What's moving markets today: April 12, 2019
US equities ended Friday in the green, with the Dow pushed higher by gains in the basic materials, consumer cyclicals and financial sectors.
On the week, the Dow logged a loss after two weeks of gains. The S&P and Nasdaq both recorded a third week of gains in a row.
Disney (DIS) was the best performing Dow stock with a nearly 12% jump, trading higher following the announcement of its Disney+ streaming channel. Disney logged its best one-day percentage gain in nearly a decade.
Financial stocks were led higher by JPMorgan (JPM), which reported better-than-expected earnings before the bell.
Campbell (CPB) is selling Bolthouse Farms, the juice, salad dressing and carrot line that marked the company's ill-fated foray into fresh food.
The soup maker decided to sell Bolthouse in May after conducting an operational review to figure out how to turn the business around. At the time, Campbell also decided to sell its international business, which includes Arnott's cookies, in order to focus on its core brands.
Bolthouse presented a particular problem: Poor weather hurt carrot crops, which hit sales and profits in 2017. Last year Keith McLoughlin, then interim CEO, said the company aggressively pursued the health "megatrend" without considering what differentiated Campbell from rivals doing the same exact thing.
The $510 million sale to Butterfly, a private equity firm focusing on the food sector, is expected to close this summer. Bolthouse's former CEO Jeff Dunn, operating partner at Butterfly, will be reinstated as chief executive.
General Electric has moved a step closer to putting its disastrous adventure into subprime mortgages behind it.
The Justice Department announced on Friday a $1.5 billion penalty on GE over WMC Mortgage, the subprime lender it shut down a decade ago.
The settlement puts to rest allegations that WMC, like other subprime lenders before the mortgage meltdown, misrepresented the quality of subprime mortgages.
Those low-quality loans were then sold to investment banks, which packaged them into securities that were sold to invest investors who suffered billions of dollars in losses when the housing market collapsed.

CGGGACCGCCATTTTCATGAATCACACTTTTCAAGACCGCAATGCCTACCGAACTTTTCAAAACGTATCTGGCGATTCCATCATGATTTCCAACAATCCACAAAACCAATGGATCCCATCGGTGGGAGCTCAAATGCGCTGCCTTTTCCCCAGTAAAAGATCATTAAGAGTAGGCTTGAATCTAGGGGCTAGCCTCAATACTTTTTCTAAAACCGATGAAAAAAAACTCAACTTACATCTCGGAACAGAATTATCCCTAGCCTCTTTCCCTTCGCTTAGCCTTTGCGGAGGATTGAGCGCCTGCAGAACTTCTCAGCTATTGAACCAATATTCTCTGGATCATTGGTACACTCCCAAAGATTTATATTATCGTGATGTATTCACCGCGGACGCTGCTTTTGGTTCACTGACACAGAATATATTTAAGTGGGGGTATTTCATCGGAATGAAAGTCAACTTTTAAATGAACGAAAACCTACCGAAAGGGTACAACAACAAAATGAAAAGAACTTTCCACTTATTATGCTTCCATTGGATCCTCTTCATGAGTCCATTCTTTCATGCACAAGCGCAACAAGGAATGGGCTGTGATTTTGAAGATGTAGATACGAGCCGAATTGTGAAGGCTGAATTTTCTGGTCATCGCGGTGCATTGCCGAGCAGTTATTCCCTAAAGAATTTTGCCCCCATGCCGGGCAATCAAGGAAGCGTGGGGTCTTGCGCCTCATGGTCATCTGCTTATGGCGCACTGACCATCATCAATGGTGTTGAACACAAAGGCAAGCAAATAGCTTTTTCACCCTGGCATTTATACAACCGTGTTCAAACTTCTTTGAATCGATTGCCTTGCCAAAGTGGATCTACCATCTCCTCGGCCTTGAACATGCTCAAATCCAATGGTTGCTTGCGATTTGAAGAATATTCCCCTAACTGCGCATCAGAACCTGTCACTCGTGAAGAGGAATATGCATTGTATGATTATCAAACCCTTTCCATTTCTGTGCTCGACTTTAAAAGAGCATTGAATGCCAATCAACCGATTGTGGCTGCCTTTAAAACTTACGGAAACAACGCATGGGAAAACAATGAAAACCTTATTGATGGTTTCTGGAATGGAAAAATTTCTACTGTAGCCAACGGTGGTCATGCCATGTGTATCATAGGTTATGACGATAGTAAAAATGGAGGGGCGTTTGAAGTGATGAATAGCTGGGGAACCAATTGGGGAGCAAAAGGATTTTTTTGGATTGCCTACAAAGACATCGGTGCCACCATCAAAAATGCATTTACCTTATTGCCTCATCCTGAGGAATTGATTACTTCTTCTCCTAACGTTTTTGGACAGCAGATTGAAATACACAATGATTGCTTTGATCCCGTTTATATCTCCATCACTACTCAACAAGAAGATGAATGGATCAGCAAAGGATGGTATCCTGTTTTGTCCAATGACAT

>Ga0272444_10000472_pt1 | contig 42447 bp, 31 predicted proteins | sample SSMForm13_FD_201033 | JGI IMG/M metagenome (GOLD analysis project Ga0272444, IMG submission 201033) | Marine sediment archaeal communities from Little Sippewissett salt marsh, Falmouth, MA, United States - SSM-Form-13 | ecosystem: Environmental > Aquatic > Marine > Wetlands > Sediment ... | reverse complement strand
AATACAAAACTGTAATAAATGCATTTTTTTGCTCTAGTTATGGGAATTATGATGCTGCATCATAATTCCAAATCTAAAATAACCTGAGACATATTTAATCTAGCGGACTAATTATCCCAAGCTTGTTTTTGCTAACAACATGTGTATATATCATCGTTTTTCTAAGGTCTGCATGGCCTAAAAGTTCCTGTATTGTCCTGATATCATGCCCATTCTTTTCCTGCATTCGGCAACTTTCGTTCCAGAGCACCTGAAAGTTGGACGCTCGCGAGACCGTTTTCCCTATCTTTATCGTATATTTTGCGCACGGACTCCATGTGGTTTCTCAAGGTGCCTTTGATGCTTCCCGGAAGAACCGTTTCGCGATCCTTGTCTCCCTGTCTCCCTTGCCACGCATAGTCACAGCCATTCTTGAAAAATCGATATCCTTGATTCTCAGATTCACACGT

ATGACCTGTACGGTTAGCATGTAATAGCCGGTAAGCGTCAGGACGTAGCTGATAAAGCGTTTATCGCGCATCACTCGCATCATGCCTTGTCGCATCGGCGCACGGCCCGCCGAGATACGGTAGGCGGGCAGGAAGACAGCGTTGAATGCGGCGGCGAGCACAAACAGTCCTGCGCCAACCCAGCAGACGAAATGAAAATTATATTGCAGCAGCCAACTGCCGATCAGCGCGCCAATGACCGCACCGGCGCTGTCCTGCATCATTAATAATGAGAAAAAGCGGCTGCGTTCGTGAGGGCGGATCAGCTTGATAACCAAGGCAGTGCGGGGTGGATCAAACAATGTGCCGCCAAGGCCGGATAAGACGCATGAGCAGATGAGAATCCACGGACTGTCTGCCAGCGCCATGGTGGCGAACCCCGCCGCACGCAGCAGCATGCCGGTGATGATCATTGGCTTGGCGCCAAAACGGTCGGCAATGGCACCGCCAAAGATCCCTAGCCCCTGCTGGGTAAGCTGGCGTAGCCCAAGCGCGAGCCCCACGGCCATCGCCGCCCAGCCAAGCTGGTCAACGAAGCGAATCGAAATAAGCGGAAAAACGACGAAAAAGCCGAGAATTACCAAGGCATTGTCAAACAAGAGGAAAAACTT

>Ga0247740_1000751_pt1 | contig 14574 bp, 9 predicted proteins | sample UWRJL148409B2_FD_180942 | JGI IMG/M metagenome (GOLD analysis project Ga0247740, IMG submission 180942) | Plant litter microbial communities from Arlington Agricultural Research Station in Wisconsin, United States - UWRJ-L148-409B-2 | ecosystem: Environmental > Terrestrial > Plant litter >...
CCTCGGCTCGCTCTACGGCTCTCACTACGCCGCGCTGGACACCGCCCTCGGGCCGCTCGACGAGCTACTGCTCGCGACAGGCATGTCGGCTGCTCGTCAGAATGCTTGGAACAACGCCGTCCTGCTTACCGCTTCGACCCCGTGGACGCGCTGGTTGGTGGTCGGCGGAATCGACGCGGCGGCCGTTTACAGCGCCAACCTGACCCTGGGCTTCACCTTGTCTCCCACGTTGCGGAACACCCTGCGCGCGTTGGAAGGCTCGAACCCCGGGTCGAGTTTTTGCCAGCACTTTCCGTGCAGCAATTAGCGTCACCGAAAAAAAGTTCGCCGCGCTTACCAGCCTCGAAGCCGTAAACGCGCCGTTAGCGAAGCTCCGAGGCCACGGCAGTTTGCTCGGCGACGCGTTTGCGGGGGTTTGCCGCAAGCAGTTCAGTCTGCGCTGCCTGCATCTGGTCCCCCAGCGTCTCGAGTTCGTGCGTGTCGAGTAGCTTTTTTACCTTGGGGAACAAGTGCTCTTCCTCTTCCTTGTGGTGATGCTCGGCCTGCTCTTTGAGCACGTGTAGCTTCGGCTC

Between 2004 and 2007, WMC made more than $65 billion of mortgage loans. The DOJ alleged that the majority of the subprime loans WMC originated and sold into securities "did not comply" with the lender's representations about the loans.
GE said in a statement that the settlement contains "no admission of any allegations" and marks a step towards de-risking GE Capital, the company's financial arm.
"We are pleased to put this matter behind us," GE said.
JPMorgan and Wells Fargo (WFC) kicked off reports for financial institutions before the bell, putting bank earnings in focus. JPMorgan is up 5%, while Wells Fargo fell 3%.
Investors are also looking at Disney and its competitor Netflix (NFLX) after Disney announced the price of its streaming service. Disney is up 10%, making it the top gainer in the Dow. Netflix is down 4%.
Netflix (NFLX) investors are bummed out. The stock is down 3% because of its new, cheaper competitor.
Netflix (NFLX) might be more expensive than the upcoming Disney+ service, but one analyst says Netflix has a big advantage: It's producing more original content.
That's what Bernstein analyst Todd Juenger told clients in a note. Here are some highlights:
There are dozens of websites on the Internet dedicated to 'what's new to watch on Netflix this week,' We don’t think there will be any websites similarly dedicated to 'what's new to watch on Disney+ this week.'"
Juenger said there will be only a "little more than one new thing per week" by the time Disney+ hits its production peak by 2024:
We're not sure the Disney+ [user interface] will even have a 'what's new' feature as one of its categories. Too embarrassing to have 'what's new' be the same thing for weeks at a time."
Juenger also doubts that parents would automatically want to buy Disney+ (DIS), despite the brand's reputation for family friendly content.
We also question, a bit, how much of Disney's brand strength and appeal stems from nostalgic memories from the parents, as opposed to demand from the kids.
Of course, parents are the decision-makers so maybe that's what matters most. But that won't last long if they can't get their kids interested in watching (relative to YouTube, and Netflix, and Fortnite, and Instagram)."
The roll out for Lyft (LYFT) continues to hit potholes: Shares are down more than 4% in early trading. The stock is down more than 25% since it went public.
On Thursday, its largest rival Uber filed paperwork to go public in what is likely to be one of the biggest public offerings ever for a technology company.
Daniel Ives, an analyst at Wedbush, said he expects "continued pressure" on Lyft's stock:
We've been anticipating that Lyft shares have been under pressure as investors we've spoken with have been worried about Uber's impending S-1 and roadshow which could be a dark shadow over Lyft's stock in the near-term."